Old news first…
As you know, the Fed upped the ante in mid- to late 2012 when it launched its biggest quantitative easing (QE) program yet. Its efforts did revive the economy, which was flat-lining at near zero growth in Q4 2012.
Yet despite the continued injection of $85 billion a month, the economic response to Fed efforts has become increasingly muted.
We’ve warned about this inevitable decline in the effectiveness of QE for years. We’ve always said it takes more and more stimulus, like any performance-enhancing drug, to create less and less effect. At some point you collapse, hit bottom or even die from the side effects of the drug.
Now the breaking news…
We’re nearing the end.
The chart below shows the rising Federal Reserve balance sheet thanks to its unprecedented stimulus and money-printing programs to stimulate the economy.
As you can clearly see, the trajectory of the last QE3 stimulus program is longer and steeper than QE2 (late 2010 to early 2012).
QE1, in late 2008 and early 2009, was the most dramatic program, but that was about reversing an accelerating financial meltdown as Lehman Brothers collapsed and AIG and General Motors teetered on the edge, not to mention many major banks and financial institutions crumbling under their own greed.
The first two quarters after QE1 averaged 2.6% real GDP growth.
The first two quarters after QE2 in mid-2010 averaged 2.3% growth.
Now the first two quarters after QE3 have averaged only 1.7% growth.
There is simply no way we are going to match the trajectory of 2011 that saw a peak rate of 4.6% growth in the fourth quarter of 2011.
All of this brings to light the evidence and truth behind our forecast. The Fed can’t stimulate forever. Eventually it will face checkmate.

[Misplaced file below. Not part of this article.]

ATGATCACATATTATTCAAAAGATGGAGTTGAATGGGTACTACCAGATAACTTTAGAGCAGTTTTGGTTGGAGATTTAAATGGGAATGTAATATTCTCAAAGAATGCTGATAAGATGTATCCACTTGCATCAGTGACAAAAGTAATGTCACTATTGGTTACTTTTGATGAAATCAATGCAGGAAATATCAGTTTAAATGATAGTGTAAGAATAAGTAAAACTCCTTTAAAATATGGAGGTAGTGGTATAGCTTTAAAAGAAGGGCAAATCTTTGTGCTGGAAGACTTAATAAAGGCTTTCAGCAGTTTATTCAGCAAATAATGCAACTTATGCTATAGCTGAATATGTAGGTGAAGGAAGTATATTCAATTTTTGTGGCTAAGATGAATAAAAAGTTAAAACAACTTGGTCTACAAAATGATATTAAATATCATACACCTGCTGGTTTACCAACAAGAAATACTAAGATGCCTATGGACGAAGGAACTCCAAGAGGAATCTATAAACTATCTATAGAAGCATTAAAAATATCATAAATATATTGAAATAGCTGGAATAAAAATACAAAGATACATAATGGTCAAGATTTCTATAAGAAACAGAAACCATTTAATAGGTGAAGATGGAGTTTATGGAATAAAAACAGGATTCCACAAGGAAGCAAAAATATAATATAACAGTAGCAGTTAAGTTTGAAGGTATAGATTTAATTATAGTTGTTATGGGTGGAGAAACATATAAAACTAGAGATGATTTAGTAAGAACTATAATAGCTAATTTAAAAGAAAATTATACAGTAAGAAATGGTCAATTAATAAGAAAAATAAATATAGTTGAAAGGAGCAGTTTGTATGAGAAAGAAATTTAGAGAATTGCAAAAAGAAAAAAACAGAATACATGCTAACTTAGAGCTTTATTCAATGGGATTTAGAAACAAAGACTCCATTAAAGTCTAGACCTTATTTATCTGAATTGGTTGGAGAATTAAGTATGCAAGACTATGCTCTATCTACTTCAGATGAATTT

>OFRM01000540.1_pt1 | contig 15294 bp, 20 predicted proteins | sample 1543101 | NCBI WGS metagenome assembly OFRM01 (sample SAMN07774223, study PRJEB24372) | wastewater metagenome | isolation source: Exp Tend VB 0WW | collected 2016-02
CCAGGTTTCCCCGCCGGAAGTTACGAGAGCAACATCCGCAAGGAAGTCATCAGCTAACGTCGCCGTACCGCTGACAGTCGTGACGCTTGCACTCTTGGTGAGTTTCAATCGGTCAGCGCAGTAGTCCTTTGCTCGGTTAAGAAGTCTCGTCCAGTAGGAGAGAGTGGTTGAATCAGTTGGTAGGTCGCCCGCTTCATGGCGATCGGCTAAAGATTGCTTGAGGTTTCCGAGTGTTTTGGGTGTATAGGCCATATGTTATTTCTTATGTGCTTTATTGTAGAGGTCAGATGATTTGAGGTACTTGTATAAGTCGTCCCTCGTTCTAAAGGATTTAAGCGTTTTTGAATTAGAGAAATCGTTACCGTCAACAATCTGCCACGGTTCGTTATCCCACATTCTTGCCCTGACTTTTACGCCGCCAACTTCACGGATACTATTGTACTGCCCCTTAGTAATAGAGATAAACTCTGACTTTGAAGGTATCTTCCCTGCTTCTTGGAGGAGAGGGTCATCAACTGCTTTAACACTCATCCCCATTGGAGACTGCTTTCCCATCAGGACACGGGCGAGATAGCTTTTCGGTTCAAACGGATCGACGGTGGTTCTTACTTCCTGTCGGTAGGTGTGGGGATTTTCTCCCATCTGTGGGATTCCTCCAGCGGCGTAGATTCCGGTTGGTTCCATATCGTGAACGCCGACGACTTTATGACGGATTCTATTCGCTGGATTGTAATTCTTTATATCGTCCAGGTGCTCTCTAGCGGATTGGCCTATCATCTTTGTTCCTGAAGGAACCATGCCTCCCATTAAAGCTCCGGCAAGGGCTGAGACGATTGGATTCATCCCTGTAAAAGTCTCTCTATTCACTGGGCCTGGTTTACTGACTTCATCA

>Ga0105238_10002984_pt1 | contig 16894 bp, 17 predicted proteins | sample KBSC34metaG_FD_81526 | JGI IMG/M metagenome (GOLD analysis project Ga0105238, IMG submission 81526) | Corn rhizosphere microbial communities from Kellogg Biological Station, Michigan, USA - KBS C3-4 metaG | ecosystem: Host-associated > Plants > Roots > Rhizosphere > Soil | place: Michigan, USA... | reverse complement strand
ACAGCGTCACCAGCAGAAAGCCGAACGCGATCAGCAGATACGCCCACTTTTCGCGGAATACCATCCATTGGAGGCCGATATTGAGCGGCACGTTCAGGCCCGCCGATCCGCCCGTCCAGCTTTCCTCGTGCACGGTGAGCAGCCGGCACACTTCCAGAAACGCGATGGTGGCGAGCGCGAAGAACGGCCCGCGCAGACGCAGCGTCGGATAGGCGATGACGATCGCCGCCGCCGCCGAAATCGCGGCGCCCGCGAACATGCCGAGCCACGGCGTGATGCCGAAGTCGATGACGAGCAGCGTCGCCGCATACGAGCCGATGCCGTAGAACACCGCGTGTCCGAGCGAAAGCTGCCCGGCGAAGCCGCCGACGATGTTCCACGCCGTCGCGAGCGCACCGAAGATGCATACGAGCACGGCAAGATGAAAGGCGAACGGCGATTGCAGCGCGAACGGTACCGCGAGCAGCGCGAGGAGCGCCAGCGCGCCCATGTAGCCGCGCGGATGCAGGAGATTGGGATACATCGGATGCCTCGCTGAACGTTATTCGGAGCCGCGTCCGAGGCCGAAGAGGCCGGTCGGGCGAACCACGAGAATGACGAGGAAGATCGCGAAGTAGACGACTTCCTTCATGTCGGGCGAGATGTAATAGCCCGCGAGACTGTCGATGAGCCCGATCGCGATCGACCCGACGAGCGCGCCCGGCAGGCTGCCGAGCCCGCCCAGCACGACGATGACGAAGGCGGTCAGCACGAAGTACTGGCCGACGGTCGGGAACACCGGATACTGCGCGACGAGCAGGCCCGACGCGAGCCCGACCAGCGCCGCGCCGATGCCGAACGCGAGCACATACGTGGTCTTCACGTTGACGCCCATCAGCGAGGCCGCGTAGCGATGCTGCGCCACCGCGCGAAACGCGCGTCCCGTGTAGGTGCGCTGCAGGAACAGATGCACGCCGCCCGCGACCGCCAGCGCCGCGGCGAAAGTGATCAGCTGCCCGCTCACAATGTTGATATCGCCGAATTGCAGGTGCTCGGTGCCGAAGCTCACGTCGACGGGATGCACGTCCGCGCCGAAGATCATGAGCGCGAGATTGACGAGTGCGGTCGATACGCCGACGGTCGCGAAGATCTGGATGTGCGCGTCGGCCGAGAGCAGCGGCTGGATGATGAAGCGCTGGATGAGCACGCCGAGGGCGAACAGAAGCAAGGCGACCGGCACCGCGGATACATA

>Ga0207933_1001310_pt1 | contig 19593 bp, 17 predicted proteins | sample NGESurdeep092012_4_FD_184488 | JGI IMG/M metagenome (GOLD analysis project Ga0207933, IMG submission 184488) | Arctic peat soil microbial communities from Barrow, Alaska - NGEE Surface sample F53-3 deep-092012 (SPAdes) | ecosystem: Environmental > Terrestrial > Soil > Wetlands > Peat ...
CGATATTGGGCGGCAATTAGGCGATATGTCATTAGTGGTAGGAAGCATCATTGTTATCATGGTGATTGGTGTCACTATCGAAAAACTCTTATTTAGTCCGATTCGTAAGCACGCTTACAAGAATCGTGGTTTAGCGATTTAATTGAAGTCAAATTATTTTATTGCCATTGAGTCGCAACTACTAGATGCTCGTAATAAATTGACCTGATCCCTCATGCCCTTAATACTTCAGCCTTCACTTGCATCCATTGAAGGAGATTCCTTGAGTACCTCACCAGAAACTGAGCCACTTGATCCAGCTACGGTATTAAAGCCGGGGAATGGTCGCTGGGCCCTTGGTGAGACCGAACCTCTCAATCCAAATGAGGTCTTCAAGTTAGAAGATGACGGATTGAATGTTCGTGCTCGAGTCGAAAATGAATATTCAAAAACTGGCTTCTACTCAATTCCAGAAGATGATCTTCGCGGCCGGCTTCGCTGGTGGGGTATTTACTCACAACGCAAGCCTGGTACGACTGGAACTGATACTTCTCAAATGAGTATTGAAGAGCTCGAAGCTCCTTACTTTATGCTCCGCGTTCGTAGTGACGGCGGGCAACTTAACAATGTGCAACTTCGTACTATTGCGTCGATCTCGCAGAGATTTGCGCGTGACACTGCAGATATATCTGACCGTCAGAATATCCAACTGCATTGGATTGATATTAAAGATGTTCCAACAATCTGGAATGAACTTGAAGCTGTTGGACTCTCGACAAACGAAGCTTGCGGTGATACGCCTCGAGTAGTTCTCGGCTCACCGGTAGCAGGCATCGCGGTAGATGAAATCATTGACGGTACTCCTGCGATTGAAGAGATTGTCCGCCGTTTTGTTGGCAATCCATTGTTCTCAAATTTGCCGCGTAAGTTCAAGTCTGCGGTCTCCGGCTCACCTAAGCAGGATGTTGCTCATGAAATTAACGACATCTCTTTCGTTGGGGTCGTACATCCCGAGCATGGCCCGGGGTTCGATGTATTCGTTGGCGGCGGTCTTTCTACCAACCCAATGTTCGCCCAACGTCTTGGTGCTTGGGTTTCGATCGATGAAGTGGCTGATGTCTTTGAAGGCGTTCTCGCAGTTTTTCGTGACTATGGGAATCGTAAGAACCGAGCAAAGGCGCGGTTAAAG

Every round of stimulus will have to be even stronger and bigger than anything that came before, and it will only create less impact. This is already evident in the rebound from the fourth quarter of 2012.
The Fed surprised us all on September 18 by not tapering when the market had already priced in a $10 – $15 billion per month cut-back in bond buying. When it did that, it lost a golden opportunity to start becoming more responsible without facing the wrath of the markets.
Instead it chickened out and opted to not taper.
Bernanke stated that there was not enough evidence of economic growth to justify it.
So the Fed isn’t that comfortable with the economic recovery. Neither are we. But that shouldn’t be good news, and the markets are likely to correct ahead. We expect up to a 10% correction in stocks into October and then a final rally into early 2014 before the Dow peaks somewhere just north of 16,000.
Then look out below as stocks could crash again well into 2015 or so, just as they did in 2000 to 2002 and 2008 to early 2009.
The first half of 2014 is the highest risk period ahead, because that’s when our best long-term and shorter-term cycles collide negatively, just as they came together positively in October of 2002, giving one of the strongest buy signals in the history of my first newsletter, HS Dent Forecast.
Be safe from mid-January of 2014 into the summer. That’s when the next crash is likely to start, especially by late March of 2014.
We will re-evaluate after the summer of 2014 when our shortest-term cycles start to lighten up a bit. Stay tuned.
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Ahead of the Curve with Adam O’Dell
Last Friday’s Bureau of Labor Statistics’ (BLS) jobs report was the “one that never was.” Thanks to the U.S. government shutdown, the market is flying blind in the absence of this month’s tally of those working, not working, not-working-not-looking, etc.